Terrace mayor Carol Leclerc said McCallum-Miller challenged the status quo and made council better in a Feb. 22 statement.

“Councillor McCallum-Miller provided an important and distinct perspective on many issues up for consideration at our council meetings,” she said.

“We will miss her honesty, dedication, and thoughtfulness. I would like to thank her for her service to the community and wish her all the best.”

The current term ends in the fall of 2022, so a by-election is required to fill McCallum-Miller’s vacant seat. The City of Terrace will release information on that process in the coming weeks.

READ MORE: Terrace council welcomes two new faces


@BenBogstie
ben.bogstie@terracestandard.com

Like us on Facebook and follow us on Twitter.

Politics

Get local stories you won't find anywhere else right to your inbox.
Sign up here

Just Posted

People are shown at a COVID-19 vaccination site in Montreal, Sunday, April 18, 2021, as the COVID-19 pandemic continues in Canada and around the world. THE CANADIAN PRESS/Graham Hughes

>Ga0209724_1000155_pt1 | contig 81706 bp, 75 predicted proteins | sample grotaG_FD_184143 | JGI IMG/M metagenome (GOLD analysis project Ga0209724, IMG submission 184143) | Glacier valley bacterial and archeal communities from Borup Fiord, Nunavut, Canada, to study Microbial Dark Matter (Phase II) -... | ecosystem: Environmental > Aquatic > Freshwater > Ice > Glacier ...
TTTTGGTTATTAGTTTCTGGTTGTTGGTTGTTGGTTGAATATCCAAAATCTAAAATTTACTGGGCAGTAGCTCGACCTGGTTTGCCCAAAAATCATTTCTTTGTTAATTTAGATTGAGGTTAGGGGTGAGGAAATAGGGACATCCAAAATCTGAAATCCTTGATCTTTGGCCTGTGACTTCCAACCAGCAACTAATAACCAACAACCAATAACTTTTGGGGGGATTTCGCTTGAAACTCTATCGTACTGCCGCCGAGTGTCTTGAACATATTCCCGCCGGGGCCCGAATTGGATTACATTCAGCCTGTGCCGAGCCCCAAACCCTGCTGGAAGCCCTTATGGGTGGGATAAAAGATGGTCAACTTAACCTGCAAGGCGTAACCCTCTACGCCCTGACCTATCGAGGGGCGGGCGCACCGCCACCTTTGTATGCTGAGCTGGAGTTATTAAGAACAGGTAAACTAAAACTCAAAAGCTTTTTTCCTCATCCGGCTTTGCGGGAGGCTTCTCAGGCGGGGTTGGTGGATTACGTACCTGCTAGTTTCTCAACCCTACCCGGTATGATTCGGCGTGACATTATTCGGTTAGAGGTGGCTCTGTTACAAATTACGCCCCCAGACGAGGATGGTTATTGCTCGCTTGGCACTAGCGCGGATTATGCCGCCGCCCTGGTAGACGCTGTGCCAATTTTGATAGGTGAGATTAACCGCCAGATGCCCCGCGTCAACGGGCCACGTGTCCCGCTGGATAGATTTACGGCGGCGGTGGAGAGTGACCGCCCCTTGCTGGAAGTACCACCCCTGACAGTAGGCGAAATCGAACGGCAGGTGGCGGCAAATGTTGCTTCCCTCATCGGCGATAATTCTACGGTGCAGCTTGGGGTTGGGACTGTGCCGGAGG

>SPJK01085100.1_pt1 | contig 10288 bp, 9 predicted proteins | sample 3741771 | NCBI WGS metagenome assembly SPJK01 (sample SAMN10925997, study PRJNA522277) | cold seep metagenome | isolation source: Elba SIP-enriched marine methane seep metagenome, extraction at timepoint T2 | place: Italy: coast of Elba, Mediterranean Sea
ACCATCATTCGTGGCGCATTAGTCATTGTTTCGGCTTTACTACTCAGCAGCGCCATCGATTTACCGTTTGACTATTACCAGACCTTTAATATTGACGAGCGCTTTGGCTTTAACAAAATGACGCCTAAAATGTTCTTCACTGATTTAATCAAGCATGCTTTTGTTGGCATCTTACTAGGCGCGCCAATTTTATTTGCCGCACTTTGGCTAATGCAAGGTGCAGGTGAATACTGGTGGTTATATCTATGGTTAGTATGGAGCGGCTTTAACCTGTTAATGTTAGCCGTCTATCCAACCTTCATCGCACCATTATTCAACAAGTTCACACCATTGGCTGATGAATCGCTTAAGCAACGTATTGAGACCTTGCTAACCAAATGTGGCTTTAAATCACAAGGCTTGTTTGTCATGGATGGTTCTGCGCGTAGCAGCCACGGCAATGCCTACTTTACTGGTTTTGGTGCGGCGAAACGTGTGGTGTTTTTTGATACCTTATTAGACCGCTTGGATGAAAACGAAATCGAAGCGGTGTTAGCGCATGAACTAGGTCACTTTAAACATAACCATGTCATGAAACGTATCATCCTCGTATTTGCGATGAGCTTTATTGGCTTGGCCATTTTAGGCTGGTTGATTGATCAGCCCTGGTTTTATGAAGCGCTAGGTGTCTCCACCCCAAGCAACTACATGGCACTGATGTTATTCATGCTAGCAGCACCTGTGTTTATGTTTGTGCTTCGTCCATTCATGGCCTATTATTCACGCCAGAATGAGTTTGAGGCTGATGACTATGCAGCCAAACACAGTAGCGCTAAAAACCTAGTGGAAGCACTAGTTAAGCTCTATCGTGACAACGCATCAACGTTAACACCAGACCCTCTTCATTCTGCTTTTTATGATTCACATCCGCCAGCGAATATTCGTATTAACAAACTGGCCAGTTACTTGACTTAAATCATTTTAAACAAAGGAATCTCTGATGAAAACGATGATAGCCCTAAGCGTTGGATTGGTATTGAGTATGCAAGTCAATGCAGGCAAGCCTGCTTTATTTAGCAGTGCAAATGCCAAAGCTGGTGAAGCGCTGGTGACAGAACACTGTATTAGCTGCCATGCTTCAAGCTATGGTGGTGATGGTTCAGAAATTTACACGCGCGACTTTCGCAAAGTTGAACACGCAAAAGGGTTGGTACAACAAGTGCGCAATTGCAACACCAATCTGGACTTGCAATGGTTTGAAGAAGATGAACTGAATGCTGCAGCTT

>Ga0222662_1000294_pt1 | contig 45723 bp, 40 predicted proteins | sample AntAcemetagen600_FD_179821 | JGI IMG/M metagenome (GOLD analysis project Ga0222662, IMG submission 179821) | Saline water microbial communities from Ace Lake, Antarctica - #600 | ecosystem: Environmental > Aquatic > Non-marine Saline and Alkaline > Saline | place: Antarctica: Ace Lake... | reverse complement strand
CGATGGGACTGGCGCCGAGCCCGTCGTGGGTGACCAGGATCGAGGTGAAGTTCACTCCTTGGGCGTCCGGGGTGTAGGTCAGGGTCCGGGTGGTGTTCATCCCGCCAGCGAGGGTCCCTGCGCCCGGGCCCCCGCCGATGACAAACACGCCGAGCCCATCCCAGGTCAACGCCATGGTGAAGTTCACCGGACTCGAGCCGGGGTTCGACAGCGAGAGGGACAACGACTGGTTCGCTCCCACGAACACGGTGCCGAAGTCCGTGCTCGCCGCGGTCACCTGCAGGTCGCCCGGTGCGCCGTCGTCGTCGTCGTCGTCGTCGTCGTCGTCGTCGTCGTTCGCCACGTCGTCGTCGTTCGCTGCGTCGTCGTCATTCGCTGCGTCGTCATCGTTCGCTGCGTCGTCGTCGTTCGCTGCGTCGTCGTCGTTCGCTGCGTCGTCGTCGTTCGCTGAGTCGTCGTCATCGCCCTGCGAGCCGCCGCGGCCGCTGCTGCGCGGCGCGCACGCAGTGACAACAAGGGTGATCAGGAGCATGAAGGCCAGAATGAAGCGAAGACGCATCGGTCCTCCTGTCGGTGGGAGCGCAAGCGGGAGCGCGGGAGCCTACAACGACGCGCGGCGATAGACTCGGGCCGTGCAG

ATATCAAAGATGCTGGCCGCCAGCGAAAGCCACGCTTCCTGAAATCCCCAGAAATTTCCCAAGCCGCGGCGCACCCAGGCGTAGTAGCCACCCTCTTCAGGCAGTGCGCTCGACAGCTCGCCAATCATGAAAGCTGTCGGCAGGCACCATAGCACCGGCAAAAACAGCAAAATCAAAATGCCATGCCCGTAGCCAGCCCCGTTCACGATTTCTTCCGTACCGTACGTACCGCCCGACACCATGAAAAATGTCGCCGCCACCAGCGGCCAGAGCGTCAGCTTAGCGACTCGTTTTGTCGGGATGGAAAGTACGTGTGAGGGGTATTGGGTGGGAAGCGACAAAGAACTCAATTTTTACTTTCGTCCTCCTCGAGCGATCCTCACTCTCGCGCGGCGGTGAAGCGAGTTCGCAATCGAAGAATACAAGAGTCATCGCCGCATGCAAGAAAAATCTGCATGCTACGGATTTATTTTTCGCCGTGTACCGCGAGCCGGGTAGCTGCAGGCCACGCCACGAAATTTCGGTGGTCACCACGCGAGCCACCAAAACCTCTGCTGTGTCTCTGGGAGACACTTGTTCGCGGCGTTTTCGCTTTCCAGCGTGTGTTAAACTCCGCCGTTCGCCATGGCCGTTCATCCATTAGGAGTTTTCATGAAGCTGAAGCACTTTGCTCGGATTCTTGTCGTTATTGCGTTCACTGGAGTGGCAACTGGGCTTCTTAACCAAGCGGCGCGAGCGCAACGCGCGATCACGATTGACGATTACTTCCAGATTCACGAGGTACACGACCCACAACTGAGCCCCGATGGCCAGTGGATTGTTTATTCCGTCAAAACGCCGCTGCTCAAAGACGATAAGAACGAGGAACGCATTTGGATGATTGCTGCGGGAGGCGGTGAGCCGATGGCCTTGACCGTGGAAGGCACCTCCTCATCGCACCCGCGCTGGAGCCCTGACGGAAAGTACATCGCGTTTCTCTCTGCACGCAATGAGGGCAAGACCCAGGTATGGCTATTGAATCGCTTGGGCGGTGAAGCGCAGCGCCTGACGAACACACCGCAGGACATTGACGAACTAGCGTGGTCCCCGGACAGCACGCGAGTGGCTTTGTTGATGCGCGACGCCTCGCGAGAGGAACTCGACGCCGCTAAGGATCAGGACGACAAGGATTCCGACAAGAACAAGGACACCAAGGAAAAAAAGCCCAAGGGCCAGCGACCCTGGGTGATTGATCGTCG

211 new COVID-19 cases in Interior Health over the weekend

Currently, there are 875 active cases of the virus in the region

A nurse prepares a dose of the COVID-19 vaccine in Kelowna on Tuesday, March 16. As of April 19, more than 230,000 doses have been administered across the Interior Health region. (Phil McLachlan/Black Press)
More than 230K doses of COVID-19 vaccine administered across Interior Health

A total of 220,216 first doses and 13,775 second doses have been given to residents across the B.C. Interior

Staff and residents from RMV show their appreciation for the volunteers who enrich their lives. From left to right: Shelley Moulton, Darlene Hutchinson, Betty Schanni, Mark Hudock, Victor Myette, Elinor Siska, Melissa Roger, Anita Braconnier. (Scott Tibballs / The Free Press)
‘We can’t wait for you to come back’: Rocky Mountain Village residents show appreciation for volunteers

Volunteers can’t make in-person visits, but that hasn’t stopped them staying in touch

Members of the community garden hosted their first seed swap and fundraiser at the Greenwood Mall in Sparwood on Monday. (Scott Tibballs / The Free Press)
Sparwood Community Garden hosts first seed swap

Work on the garden at Engelmann Spruce Drive will begin soon

Crews and volunteers responded to a four-hectare wildfire on the lower half of the Aqam community lands near Cranbrook on Friday afternoon. Trevor Crawley photo.
Wildfire season gets early start in the East Kootenay

Fire crews, volunteers respond to two local wildfires, while prescribed burns turn weekend skies smoky